METHODS: Class V cavities were prepared on the lingual and buccal surfaces of 50 recently extracted intact human posterior teeth with occlusal margin in the enamel and gingival margin in the dentin. The cavities were randomly assigned to five groups: group1:conditioned with laser (Energy=120mJ, Frequency=10Hz, Pulse duration=100μs for Enamel and Energy=80mJ, Frequency=10Hz, Pulse duration=100μs for Dentin) + Optibond FL, group2:conditioned with laser + etching with 35% phosphoric acid + Optibond FL, group3:conditioned with laser + Clearfil SE Bond, group 4 (control):acid etched with 35% phosphoric acid + Optibond FL, group 5 (control): Clearfil SE Bond. All cavities were restored using Point 4 composite resin. All samples were stored in distilled water at 37°c for 24 h, then were thermocycled for 500 cycles and immersed in 50% silver nitrate solution for 24 h. The teeth were sectioned bucco-lingually to evaluate the dye penetration. Kruskal-Wallis & Mann-Whitney tests were used for statistical analysis.

RESULTS: In occlusal margins, the least microleakage showed in groups 2, 4 and 5. The maximum microleakage was observed in group 3 (P=0.009). In gingival margins, the least microleakage was recorded in group2, while the most microleakage was found in group 5 (P=0.001). Differences between 5 study groups were statistically significant (P<0.05). The microleakage scores were higher at the gingival margins.

CONCLUSION: The use of the Er:YAG laser for conditioning with different dentin adhesive systems influenced the marginal sealing of composite resin restorations.

INTRODUCTION: The aim of this study was to investigate the morphological changes of human dentin after Erbium-Doped Yttrium Aluminum Garnet (Er:YAG), Carbon Dioxide (CO2) laser-irradiation and acid-etching by means of scanning electron microscopic (SEM)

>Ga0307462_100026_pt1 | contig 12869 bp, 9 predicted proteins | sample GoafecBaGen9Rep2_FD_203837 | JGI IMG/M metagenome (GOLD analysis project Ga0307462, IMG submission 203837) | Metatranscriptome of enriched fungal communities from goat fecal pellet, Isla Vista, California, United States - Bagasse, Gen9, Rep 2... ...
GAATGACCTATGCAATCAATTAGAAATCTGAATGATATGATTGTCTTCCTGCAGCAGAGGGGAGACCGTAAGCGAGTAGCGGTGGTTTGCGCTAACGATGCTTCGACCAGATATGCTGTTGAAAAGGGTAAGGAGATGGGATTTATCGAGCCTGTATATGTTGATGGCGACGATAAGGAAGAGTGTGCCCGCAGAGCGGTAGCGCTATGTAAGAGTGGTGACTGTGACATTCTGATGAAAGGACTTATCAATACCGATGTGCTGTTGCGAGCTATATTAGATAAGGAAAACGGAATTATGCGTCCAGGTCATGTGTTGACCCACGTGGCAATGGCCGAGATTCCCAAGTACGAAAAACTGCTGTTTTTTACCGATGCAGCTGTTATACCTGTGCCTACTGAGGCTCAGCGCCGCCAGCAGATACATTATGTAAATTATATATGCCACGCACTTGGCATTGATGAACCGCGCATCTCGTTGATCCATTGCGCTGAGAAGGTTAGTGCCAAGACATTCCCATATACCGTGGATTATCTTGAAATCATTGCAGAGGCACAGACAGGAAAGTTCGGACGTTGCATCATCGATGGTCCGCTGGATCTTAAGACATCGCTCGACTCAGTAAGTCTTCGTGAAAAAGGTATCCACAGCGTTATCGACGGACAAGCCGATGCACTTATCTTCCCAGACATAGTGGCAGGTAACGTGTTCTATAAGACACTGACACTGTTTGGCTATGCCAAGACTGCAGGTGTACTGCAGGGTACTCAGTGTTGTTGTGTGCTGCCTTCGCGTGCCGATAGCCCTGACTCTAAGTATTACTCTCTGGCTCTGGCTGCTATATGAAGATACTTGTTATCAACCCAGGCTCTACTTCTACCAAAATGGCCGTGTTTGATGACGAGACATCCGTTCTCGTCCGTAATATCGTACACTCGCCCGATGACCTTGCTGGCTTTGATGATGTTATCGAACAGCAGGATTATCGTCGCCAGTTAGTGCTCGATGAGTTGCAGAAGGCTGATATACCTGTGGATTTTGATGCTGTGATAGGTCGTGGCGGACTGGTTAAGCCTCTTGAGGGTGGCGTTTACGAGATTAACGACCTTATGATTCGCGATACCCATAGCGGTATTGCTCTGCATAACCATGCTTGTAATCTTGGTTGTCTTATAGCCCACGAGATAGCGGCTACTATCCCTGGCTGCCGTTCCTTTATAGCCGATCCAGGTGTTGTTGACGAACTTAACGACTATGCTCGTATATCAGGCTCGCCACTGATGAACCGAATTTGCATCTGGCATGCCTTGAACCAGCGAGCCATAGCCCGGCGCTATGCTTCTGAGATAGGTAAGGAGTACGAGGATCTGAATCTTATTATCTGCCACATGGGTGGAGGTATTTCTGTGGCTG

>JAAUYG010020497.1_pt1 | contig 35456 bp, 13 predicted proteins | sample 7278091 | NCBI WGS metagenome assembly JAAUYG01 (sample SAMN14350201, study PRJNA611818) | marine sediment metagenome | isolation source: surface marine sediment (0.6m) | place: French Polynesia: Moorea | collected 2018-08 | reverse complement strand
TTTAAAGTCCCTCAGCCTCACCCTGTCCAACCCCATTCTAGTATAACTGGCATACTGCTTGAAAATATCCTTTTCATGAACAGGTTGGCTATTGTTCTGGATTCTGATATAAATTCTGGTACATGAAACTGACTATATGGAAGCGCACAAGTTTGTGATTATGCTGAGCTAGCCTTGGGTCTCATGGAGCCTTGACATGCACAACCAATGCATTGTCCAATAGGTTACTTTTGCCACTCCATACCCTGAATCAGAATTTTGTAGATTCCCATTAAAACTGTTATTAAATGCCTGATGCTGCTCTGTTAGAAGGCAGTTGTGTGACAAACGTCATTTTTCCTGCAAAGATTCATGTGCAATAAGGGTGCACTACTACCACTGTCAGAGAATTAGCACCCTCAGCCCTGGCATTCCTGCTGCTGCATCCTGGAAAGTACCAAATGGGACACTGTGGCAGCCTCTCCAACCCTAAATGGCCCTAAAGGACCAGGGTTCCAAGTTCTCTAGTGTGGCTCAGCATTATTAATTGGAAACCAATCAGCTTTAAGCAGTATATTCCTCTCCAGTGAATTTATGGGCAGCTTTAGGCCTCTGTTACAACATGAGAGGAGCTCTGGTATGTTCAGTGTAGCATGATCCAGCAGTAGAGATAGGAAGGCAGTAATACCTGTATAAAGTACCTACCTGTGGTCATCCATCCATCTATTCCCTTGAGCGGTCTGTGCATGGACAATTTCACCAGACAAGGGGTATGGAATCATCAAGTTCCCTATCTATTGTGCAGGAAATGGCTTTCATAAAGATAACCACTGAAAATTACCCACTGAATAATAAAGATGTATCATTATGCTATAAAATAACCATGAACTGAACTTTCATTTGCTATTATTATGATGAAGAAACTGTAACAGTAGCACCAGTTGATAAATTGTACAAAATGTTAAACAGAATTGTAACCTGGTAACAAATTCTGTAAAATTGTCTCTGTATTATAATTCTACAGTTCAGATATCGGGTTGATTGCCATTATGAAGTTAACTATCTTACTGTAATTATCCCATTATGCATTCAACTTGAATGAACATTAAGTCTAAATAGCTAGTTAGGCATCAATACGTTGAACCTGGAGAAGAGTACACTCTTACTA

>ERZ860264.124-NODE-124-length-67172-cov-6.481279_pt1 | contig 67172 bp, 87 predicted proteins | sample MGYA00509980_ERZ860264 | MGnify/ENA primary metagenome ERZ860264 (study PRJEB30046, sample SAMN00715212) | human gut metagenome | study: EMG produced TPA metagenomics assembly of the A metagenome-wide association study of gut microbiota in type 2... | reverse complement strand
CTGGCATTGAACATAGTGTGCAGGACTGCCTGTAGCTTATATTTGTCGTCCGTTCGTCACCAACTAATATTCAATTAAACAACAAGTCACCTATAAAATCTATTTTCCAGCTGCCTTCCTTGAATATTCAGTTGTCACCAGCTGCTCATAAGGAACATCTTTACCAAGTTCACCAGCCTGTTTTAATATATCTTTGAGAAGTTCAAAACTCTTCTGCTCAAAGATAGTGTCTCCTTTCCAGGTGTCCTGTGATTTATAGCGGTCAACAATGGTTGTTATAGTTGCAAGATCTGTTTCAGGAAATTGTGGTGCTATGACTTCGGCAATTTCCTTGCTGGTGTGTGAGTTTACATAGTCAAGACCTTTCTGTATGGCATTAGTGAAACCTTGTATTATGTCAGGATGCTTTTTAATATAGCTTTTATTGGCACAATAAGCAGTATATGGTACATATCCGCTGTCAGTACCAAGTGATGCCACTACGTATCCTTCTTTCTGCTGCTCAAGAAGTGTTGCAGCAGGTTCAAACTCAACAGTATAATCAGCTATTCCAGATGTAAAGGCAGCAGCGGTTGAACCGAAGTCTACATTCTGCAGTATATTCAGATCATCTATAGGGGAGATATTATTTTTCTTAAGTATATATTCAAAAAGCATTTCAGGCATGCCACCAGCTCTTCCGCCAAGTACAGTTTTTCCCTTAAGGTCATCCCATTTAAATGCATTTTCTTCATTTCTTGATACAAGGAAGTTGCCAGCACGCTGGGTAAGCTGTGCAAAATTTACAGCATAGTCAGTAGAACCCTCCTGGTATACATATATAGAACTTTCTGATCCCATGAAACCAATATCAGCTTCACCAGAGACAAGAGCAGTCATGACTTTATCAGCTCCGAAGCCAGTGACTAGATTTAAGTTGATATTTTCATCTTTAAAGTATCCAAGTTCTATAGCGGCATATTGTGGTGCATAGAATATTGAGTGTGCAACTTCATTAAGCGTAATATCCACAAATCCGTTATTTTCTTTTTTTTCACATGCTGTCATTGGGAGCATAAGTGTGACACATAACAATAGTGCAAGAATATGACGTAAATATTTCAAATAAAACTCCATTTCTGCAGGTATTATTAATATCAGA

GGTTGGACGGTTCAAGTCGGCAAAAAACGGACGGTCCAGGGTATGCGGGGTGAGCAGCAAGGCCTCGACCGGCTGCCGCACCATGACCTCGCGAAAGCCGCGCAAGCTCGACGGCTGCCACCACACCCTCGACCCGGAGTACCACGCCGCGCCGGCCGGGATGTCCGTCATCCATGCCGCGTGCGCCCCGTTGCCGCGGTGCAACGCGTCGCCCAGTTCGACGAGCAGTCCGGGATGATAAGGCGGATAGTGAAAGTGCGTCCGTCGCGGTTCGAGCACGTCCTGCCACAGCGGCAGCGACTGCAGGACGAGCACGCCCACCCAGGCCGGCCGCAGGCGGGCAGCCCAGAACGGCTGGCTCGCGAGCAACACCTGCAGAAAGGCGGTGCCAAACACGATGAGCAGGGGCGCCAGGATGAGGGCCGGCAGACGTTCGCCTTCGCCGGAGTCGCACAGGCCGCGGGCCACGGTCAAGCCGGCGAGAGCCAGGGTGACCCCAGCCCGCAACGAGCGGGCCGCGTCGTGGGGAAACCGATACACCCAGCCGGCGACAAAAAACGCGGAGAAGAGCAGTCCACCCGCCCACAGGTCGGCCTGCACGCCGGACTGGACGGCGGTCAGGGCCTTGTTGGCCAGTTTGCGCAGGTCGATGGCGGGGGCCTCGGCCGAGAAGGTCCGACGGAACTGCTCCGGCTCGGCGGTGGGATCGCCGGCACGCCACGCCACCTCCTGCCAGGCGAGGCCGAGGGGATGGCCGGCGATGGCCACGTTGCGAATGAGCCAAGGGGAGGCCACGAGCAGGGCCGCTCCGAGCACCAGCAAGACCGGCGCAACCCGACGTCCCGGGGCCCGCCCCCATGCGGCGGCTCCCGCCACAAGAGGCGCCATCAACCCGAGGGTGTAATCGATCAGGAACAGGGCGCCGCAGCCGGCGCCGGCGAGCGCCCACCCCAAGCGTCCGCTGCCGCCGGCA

METHODS: 9 extracted human third molars were used in this study. The teeth were divided in three groups: first group, CO2 laser with power of 1.5 w and frequency of 80 Hz; second group, Er:YAG laser with output power of 1.5 W frequency of 10 Hz, very short pulse withwater and air spray was applied; and third group, samples were prepared by acid-etching 37% for 15 sec and rinsed with air-water spray for 20 sec. Then, the samples were prepared for SEM examination.

RESULTS: Melting and cracks can be observed in CO2 laser but in Er:YAG laser cleaned ablated surfaces and exposed dentinal tubules, without smear layer was seen.

CONCLUSION: It can be concluded that Er:YAG laser can be an alternative technique for surface treatment and can be considered as safe as the conventional methods. But CO2 laser has some thermal side effects which make this device unsuitable for this purpose. 

Case Report

Treatment of Ankyloglossia with Carbon Dioxide (CO2) Laser in a Pediatric Patient

Nasim Chiniforush, Sara Ghadimi, Nazli Yarahmadi, Abbas Kamali

Journal of Lasers in Medical Sciences, Vol. 4 No. 1 (2013), 17 December 2012, Page 53-55

INTRODUCTION: Laser surgery as an alternative for conventional surgical procedure has gained special attention. Using Carbon Dioxide (CO2) laser has some benefits like less post-operative pain, swelling and infection, decrease in risk of metastasis and edema, and less bleeding providing dry sites for surgery.

CASE REPORT: A 12 years old boy with lingual frenum with indication for excision was referred to the laser department of Tehran University of medical sciences dental school. CO2 laser was used with 10600 nm wavelength, 1.5 W output power, 100 Hz frequency and 400 μsec pulse duration in non-contact mode.

RESULTS: The result of using CO2 laser was dry and bloodless field during operation, no post operative swelling, no pain or discomfort, with normal healing process.

CONCLUSION: We suggest and stimulate the use of CO2 laser for soft tissue surgery because of elimination of suture, convenient coagulation, time saving, patients’ comfort and easy manipulation.